“What stuff are you all talking!” said Mme. Vauquer; “you would do better to treat us to your Bordeaux; I see a glimpse of a bottle there. It would keep us all in a good humor, and it is good for the stomach besides.”

“Gentlemen,” said Vautrin, “the Lady President calls us to order. Mme. Couture and Mlle. Victorine will take your jokes in good part, but respect the innocence of the aged Goriot. I propose a glass or two of Bordeauxrama, rendered twice illustrious by the name of Laffite, no political allusions intended.—Come, you Turk!” he added, looking at Christophe, who did not offer to stir. “Christophe! Here! What, you don’t answer to your own name? Bring us some liquor, Turk!”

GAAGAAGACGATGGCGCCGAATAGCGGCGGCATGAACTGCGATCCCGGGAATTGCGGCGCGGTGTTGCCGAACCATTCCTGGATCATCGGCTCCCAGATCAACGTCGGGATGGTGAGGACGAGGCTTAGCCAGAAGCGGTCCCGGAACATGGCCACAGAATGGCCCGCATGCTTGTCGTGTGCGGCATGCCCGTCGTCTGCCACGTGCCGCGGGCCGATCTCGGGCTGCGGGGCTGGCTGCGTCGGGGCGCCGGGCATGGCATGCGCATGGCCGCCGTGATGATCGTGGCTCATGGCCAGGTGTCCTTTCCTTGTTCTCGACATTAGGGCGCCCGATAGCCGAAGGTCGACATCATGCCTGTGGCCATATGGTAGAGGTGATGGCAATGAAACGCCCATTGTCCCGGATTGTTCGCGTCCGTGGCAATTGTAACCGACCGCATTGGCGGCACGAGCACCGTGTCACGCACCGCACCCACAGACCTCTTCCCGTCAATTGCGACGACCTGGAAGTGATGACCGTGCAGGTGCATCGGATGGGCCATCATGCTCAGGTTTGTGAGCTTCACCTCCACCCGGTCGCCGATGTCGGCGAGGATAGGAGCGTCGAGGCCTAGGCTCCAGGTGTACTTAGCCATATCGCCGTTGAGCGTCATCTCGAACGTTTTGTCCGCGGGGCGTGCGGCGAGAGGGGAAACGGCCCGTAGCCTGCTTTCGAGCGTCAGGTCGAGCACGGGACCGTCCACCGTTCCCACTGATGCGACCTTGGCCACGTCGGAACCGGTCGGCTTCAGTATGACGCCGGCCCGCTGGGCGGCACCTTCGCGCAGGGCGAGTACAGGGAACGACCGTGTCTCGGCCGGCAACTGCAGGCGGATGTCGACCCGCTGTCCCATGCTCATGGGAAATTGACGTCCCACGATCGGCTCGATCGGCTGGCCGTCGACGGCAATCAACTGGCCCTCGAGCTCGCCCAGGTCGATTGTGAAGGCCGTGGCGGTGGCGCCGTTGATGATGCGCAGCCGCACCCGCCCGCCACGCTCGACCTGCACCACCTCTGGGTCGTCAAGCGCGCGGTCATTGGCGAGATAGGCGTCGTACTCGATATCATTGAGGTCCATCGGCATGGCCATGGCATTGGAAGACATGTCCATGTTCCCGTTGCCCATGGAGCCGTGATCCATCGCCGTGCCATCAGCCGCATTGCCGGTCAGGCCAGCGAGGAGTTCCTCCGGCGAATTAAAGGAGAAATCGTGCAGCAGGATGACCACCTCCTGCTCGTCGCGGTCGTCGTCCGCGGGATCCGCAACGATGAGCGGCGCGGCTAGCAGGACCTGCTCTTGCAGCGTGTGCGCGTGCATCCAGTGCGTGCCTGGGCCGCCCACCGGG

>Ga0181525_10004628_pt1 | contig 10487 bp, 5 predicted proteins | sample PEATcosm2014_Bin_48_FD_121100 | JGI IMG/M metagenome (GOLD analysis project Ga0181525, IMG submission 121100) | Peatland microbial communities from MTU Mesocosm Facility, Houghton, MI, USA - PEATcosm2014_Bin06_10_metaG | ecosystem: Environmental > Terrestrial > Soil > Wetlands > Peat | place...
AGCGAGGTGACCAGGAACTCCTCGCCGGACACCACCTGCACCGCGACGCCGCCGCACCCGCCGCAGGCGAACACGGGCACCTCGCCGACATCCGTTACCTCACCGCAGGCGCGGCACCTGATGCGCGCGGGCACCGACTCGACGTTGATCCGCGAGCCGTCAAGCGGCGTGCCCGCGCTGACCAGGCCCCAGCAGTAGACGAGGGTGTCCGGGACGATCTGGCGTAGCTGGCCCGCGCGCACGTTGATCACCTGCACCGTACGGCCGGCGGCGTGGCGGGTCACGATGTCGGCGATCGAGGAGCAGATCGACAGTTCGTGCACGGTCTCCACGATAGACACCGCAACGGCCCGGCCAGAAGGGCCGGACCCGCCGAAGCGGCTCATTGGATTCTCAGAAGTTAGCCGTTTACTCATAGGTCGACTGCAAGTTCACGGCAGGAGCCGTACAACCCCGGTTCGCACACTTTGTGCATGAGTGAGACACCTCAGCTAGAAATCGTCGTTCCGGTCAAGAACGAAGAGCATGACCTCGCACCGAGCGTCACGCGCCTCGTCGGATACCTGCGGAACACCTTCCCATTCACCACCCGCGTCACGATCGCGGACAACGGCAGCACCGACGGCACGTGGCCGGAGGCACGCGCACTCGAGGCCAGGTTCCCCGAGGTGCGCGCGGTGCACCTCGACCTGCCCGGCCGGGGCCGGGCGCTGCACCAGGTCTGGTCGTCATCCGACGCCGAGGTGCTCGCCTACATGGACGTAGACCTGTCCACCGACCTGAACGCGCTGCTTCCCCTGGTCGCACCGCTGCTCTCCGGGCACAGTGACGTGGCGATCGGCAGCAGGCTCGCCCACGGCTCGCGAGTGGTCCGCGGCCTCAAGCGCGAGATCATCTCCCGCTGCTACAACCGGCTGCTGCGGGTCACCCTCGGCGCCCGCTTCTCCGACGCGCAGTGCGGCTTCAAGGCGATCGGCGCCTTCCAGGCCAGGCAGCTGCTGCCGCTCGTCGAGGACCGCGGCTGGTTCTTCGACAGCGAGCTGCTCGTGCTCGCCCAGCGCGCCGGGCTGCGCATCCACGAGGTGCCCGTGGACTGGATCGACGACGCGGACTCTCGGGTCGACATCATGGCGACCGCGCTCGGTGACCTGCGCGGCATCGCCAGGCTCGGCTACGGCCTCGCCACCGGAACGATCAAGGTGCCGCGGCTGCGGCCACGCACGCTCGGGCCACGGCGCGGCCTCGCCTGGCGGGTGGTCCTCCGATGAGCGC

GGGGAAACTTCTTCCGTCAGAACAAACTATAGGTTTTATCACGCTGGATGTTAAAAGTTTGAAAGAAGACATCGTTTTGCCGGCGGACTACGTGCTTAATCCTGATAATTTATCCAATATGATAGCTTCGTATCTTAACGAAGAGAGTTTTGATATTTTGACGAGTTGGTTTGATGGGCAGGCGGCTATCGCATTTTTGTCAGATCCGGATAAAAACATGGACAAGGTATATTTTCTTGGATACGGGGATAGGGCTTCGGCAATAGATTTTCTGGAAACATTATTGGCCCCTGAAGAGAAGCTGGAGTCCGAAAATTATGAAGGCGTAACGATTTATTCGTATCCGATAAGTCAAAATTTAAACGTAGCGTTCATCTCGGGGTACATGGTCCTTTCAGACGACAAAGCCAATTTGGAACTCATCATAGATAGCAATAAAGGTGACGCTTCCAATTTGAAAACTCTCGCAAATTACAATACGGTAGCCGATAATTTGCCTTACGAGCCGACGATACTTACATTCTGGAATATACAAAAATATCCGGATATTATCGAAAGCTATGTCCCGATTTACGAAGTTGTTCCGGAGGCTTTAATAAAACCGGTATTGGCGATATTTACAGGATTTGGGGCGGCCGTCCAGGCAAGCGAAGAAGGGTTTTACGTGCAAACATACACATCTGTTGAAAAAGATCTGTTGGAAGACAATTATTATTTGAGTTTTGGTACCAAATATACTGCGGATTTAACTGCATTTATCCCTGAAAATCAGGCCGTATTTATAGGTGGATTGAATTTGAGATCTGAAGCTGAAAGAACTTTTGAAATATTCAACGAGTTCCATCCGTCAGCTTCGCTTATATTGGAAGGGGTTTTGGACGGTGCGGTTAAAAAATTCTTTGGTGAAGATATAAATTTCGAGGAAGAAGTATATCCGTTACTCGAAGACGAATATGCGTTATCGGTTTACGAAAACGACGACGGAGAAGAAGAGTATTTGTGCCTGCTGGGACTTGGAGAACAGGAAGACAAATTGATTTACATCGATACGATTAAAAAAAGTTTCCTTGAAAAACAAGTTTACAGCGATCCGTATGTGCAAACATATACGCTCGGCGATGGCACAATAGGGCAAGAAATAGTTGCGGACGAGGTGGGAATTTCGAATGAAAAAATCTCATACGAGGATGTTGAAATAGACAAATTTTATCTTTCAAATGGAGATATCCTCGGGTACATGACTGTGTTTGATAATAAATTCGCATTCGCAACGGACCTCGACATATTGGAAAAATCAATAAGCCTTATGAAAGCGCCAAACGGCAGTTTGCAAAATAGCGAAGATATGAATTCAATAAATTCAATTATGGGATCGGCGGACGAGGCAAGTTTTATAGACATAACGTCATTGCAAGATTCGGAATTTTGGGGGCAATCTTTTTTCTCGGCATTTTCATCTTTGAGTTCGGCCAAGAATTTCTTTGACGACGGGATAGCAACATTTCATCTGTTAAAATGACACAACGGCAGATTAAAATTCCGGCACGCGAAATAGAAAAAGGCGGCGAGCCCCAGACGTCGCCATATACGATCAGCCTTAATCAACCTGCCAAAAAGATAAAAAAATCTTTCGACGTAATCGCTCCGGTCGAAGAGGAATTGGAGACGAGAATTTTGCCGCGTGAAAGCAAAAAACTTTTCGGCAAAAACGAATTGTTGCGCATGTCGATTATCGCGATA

“Here it is, sir,” said Christophe, holding out the bottle.

Vautrin filled Eugene’s glass and Goriot’s likewise, then he deliberately poured out a few drops into his own glass, and sipped it while his two neighbors drank their wine. All at once he made a grimace.

“Corked!” he cried. “The devil! You can drink the rest of this, Christophe, and go and find another bottle; take from the right–hand side, you know. There are sixteen of us; take down eight bottles.”

“If you are going to stand treat,” said the painter, “I will pay for a hundred chestnuts.”

“Oh! oh!”



These exclamations came from all parts of the table like squibs from a set firework.

“Come, now, Mama Vauquer, a couple of bottles of champagne,” called Vautrin.

“Quien! just like you! Why not ask for the whole house at once. A couple of bottles of champagne; that means twelve francs! I shall never see the money back again, I know! But if M. Eugene has a mind to pay for it, I have some currant cordial.”